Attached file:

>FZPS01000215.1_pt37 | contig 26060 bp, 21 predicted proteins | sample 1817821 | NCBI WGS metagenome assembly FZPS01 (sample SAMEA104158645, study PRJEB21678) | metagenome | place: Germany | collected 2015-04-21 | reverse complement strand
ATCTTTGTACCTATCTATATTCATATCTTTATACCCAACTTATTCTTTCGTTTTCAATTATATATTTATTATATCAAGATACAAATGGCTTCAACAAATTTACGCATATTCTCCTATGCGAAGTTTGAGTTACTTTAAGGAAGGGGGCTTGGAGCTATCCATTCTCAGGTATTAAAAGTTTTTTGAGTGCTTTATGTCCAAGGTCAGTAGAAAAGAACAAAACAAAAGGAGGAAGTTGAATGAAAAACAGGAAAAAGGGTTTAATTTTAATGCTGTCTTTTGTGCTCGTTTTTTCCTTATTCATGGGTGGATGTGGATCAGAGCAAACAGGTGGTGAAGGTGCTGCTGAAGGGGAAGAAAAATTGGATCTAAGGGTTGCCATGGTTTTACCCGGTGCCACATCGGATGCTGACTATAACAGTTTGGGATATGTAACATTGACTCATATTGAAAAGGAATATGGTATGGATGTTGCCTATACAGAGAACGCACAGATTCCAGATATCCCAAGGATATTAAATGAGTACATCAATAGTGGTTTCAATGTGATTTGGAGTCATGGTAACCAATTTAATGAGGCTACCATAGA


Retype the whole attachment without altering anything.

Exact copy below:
>FZPS01000215.1_pt37 | contig 26060 bp, 21 predicted proteins | sample 1817821 | NCBI WGS metagenome assembly FZPS01 (sample SAMEA104158645, study PRJEB21678) | metagenome | place: Germany | collected 2015-04-21 | reverse complement strand
ATCTTTGTACCTATCTATATTCATATCTTTATACCCAACTTATTCTTTCGTTTTCAATTATATATTTATTATATCAAGATACAAATGGCTTCAACAAATTTACGCATATTCTCCTATGCGAAGTTTGAGTTACTTTAAGGAAGGGGGCTTGGAGCTATCCATTCTCAGGTATTAAAAGTTTTTTGAGTGCTTTATGTCCAAGGTCAGTAGAAAAGAACAAAACAAAAGGAGGAAGTTGAATGAAAAACAGGAAAAAGGGTTTAATTTTAATGCTGTCTTTTGTGCTCGTTTTTTCCTTATTCATGGGTGGATGTGGATCAGAGCAAACAGGTGGTGAAGGTGCTGCTGAAGGGGAAGAAAAATTGGATCTAAGGGTTGCCATGGTTTTACCCGGTGCCACATCGGATGCTGACTATAACAGTTTGGGATATGTAACATTGACTCATATTGAAAAGGAATATGGTATGGATGTTGCCTATACAGAGAACGCACAGATTCCAGATATCCCAAGGATATTAAATGAGTACATCAATAGTGGTTTCAATGTGATTTGGAGTCATGGTAACCAATTTAATGAGGCTACCATAGA